In the next section, I will cover each of these scenarios and how to address them. This article covers an overview, but if you want to go over a complete analysis, read this article: What to do when your Venus flytrap flower.
When to Stop Your Venus Fly Trap from Flowering
Here are three scenarios when it is recommended to stop the flower stalks from developing:
The Venus Flytrap is Producing Flowers Before Dying
When Venus flytraps are growing under unsuitable conditions, they suffer immensely. They shrink in size, lose leaves, fade their colors, etc. You can read this article to assess if a plant is dying: Key signs your Venus flytrap is unhealthy.
Venus flytraps that are slowly dying can sometimes produce flowers. It is overall a negative sign. It usually means the plant is trying to propagate before dying.
You can let your plant flower, but your Venus fly trap will likely die unless you fix the negative environment and get a bit lucky. The best strategy is to remove the flower stalks immediately and improve your plant’s growing condition. Maybe it needs more light or perhaps more water.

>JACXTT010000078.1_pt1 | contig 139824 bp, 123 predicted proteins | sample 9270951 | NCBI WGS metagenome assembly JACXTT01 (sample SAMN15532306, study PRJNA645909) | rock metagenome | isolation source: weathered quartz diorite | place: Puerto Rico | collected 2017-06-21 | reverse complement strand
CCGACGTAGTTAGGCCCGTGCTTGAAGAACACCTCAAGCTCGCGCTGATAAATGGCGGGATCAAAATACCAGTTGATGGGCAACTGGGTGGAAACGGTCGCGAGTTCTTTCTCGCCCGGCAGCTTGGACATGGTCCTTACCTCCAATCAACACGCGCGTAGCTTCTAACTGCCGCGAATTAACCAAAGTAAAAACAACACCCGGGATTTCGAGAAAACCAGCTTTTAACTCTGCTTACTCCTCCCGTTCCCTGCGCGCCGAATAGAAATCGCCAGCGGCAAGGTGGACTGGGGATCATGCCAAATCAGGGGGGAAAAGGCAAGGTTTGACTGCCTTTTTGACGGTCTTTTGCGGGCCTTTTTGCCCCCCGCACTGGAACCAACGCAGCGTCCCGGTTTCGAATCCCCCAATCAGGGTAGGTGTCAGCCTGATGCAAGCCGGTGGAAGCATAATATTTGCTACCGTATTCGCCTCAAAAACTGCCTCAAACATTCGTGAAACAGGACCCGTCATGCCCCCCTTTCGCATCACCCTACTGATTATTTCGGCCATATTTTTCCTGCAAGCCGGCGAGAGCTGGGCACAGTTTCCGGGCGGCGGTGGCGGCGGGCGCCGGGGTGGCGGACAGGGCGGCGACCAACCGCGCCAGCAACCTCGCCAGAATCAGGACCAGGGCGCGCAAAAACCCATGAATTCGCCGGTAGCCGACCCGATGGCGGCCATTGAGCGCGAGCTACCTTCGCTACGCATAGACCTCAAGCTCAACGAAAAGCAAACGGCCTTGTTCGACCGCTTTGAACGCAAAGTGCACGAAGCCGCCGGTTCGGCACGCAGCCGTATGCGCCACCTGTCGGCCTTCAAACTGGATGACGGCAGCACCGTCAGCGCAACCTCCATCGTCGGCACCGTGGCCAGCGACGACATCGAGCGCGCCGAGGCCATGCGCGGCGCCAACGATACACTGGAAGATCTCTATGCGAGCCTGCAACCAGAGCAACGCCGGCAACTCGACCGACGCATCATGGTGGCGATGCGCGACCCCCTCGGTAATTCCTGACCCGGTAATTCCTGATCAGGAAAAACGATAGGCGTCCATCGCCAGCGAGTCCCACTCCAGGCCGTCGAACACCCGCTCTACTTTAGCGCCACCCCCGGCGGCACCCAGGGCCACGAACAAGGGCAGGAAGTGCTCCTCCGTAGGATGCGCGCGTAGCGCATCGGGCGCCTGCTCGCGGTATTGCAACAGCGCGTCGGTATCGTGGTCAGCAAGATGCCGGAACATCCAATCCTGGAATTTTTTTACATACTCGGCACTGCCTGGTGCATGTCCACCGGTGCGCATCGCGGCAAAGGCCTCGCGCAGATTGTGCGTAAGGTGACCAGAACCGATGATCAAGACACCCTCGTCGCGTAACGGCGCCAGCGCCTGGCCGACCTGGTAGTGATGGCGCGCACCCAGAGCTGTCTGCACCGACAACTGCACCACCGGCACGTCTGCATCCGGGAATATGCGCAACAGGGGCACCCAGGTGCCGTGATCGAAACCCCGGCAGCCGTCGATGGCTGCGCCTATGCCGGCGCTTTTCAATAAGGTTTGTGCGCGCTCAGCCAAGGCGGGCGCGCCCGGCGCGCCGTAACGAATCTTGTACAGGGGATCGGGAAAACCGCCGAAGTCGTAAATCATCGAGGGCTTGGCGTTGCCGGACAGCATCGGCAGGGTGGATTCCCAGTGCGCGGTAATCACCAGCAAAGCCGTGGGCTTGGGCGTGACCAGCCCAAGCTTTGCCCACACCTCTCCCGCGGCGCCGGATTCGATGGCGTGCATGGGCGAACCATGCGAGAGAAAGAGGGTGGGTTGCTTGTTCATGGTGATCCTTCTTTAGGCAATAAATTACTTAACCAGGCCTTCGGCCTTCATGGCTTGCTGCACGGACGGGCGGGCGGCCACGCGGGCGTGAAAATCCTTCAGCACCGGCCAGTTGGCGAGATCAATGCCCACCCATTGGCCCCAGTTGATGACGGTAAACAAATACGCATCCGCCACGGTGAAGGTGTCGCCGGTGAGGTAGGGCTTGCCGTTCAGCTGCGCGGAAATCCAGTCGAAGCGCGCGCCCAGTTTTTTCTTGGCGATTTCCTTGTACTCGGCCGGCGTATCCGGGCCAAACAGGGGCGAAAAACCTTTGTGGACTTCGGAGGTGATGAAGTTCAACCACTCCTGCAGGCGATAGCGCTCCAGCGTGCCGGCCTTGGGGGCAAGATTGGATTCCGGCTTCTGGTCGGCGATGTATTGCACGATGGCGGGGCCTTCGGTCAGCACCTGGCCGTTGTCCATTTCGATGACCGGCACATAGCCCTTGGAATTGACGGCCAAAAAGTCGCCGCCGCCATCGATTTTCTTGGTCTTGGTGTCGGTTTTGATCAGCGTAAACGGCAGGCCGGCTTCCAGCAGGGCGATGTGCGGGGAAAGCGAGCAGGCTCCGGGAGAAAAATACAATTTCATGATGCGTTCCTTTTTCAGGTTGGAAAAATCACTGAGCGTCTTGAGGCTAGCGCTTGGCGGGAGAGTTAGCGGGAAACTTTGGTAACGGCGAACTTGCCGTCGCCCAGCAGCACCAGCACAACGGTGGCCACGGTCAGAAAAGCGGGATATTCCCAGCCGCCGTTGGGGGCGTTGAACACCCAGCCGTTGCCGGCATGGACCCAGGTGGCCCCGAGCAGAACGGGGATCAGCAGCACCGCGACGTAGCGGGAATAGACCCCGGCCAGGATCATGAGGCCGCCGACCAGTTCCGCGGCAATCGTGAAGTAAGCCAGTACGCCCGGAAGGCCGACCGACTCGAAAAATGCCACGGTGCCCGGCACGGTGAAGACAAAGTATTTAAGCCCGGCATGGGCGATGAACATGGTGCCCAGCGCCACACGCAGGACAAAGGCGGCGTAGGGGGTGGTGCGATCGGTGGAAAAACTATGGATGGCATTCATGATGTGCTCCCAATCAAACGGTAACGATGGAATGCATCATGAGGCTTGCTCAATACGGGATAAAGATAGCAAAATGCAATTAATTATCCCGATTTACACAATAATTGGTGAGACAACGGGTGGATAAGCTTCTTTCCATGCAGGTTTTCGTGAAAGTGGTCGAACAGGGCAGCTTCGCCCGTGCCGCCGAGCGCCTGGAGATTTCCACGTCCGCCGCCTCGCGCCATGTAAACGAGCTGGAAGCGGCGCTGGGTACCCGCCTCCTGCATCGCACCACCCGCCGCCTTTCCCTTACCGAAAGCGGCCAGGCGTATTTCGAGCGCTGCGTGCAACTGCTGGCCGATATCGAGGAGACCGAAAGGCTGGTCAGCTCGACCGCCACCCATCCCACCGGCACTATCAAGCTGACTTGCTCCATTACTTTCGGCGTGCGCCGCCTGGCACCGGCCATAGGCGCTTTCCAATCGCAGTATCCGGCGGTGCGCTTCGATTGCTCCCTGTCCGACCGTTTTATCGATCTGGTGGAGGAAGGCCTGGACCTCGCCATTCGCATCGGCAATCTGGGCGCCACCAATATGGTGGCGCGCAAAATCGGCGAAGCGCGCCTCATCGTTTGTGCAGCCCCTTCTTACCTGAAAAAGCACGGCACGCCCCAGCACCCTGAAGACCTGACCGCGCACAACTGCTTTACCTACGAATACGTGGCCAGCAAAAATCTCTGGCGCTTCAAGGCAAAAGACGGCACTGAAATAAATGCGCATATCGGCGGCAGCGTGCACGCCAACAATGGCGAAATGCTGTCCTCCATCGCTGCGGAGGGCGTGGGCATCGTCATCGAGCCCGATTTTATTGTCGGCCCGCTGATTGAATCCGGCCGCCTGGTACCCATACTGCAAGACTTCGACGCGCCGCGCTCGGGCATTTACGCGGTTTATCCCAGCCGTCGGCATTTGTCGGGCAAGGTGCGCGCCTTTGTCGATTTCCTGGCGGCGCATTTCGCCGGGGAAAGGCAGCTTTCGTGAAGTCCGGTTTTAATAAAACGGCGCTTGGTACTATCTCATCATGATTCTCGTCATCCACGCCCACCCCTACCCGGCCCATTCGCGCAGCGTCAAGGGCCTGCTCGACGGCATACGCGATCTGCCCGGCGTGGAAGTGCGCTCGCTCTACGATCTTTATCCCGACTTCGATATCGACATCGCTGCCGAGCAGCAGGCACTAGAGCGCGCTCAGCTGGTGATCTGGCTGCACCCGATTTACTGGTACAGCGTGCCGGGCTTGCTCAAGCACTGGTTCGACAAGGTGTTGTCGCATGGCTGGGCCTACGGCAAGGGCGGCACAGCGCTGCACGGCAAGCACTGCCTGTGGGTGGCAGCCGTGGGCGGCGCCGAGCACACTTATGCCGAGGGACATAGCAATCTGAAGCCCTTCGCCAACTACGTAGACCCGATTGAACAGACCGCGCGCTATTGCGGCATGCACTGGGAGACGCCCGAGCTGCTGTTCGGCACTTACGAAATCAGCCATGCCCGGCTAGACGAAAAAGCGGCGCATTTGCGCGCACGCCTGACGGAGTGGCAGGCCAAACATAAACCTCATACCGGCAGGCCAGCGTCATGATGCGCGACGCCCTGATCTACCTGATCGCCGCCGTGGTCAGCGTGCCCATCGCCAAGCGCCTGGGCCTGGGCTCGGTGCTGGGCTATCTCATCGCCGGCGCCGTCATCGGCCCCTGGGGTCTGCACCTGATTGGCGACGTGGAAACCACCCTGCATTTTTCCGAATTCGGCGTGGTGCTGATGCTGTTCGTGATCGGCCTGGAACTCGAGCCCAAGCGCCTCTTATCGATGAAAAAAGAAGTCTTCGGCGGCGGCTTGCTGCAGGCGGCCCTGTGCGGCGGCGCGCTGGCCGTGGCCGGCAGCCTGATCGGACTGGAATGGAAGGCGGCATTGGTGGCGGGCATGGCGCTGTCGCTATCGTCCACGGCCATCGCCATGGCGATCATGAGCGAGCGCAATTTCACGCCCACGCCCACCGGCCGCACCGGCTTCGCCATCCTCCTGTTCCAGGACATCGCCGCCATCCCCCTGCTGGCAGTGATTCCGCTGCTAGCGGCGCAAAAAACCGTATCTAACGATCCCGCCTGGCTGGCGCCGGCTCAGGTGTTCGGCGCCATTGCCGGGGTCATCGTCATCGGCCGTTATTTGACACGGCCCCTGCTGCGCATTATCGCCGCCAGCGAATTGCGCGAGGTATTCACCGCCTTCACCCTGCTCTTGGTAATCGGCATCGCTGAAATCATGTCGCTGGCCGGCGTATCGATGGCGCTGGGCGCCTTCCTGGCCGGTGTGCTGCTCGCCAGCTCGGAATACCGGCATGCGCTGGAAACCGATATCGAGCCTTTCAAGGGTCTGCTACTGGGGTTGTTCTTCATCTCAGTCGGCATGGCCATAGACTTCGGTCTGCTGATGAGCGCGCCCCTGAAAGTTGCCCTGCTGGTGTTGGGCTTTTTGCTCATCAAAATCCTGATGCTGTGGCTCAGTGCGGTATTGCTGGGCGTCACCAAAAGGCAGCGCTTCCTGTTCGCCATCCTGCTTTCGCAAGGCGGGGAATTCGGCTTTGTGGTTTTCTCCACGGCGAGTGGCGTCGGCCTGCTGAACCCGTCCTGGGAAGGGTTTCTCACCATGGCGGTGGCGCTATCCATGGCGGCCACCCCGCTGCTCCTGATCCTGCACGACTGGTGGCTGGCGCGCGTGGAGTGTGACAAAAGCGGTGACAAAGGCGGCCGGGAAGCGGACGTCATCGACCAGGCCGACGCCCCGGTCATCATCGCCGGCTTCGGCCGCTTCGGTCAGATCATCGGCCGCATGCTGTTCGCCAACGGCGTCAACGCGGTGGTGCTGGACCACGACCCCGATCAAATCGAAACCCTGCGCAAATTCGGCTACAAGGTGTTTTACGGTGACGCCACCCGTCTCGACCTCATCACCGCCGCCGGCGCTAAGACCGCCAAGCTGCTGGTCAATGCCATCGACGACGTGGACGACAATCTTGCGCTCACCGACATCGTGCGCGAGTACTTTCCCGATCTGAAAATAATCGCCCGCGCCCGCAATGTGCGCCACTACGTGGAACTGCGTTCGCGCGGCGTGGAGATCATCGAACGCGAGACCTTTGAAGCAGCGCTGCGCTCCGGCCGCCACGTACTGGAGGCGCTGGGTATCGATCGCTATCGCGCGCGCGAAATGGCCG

Your Venus Fly Trap is Flowering in the Growing Season
Venus fly traps naturally flower in the spring. They go dormant during winter, and they start flowering as they rise with the warmer weather.
Due to the changing temperature, fluctuation in the climate, or just luck, Venus flytraps can flower during the growing season. This is not negative, but just not optimal. Venus flytraps should bloom in the spring for propagation and continue to the growing season all through the summer.
Blooming in the summer will substantially slow down growth. Therefore, the recommendation is to stop flowering when it is out of the cycle. Unless you are highly interested in collecting seeds, flowers during the summer months are not very beneficial.
You Won’t Collect Seeds When Your Venus Flytrap Flowers
Propagating Venus flytraps is an enjoyable and rewarding process. I have done it multiple times with seeds, stalks, and divisions (you can learn about all these methods here). However, you might not always want to propagate my plants and collect seeds.